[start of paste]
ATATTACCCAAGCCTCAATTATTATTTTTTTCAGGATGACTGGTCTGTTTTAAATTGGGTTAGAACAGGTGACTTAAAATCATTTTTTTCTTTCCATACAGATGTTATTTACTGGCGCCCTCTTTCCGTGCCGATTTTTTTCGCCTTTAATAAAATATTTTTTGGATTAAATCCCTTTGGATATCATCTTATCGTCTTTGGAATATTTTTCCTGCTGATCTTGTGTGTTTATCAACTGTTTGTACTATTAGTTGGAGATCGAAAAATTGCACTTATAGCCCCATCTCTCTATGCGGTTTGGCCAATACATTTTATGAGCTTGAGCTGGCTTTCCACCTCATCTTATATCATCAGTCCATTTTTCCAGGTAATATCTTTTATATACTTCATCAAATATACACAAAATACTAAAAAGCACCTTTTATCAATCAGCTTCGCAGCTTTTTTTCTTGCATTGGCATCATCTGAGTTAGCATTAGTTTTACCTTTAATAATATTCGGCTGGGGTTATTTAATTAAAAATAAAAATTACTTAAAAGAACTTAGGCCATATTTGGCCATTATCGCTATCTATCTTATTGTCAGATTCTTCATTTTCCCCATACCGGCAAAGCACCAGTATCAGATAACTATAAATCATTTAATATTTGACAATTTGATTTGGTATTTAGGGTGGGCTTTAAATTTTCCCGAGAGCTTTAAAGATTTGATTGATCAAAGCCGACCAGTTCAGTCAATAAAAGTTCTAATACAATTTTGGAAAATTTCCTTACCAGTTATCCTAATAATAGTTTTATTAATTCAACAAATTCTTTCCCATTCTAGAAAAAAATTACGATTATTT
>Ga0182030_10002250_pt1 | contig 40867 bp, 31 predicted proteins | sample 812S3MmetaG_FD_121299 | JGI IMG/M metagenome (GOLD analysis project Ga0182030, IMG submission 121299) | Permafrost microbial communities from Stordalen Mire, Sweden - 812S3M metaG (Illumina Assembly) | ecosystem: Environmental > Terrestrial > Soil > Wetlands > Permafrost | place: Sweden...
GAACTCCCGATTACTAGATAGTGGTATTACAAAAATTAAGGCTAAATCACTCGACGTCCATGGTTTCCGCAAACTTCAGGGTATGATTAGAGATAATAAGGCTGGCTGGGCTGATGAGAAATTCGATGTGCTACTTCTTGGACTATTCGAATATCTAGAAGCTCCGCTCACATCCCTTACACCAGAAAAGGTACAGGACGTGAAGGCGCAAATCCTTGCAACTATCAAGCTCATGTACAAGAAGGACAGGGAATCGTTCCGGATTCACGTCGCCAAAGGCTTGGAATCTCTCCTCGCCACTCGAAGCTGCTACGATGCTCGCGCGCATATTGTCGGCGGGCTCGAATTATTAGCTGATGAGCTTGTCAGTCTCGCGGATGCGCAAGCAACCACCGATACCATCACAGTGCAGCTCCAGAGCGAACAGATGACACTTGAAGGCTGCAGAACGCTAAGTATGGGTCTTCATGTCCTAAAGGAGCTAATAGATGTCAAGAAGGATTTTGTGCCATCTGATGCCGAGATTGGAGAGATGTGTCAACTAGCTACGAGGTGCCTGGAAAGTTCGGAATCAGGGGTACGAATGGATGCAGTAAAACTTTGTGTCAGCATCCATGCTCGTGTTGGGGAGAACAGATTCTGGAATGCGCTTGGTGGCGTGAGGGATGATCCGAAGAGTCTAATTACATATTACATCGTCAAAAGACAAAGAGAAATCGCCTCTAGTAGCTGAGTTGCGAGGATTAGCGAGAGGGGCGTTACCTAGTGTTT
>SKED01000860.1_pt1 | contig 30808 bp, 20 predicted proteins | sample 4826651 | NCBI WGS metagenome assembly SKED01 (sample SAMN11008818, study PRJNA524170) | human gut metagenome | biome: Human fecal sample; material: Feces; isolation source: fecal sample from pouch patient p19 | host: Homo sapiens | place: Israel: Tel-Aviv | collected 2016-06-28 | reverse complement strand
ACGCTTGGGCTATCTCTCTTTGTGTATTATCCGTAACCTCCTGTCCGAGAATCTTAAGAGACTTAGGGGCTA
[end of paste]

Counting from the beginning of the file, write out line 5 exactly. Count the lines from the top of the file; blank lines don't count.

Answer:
ACGCTTGGGCTATCTCTCTTTGTGTATTATCCGTAACCTCCTGTCCGAGAATCTTAAGAGACTTAGGGGCTA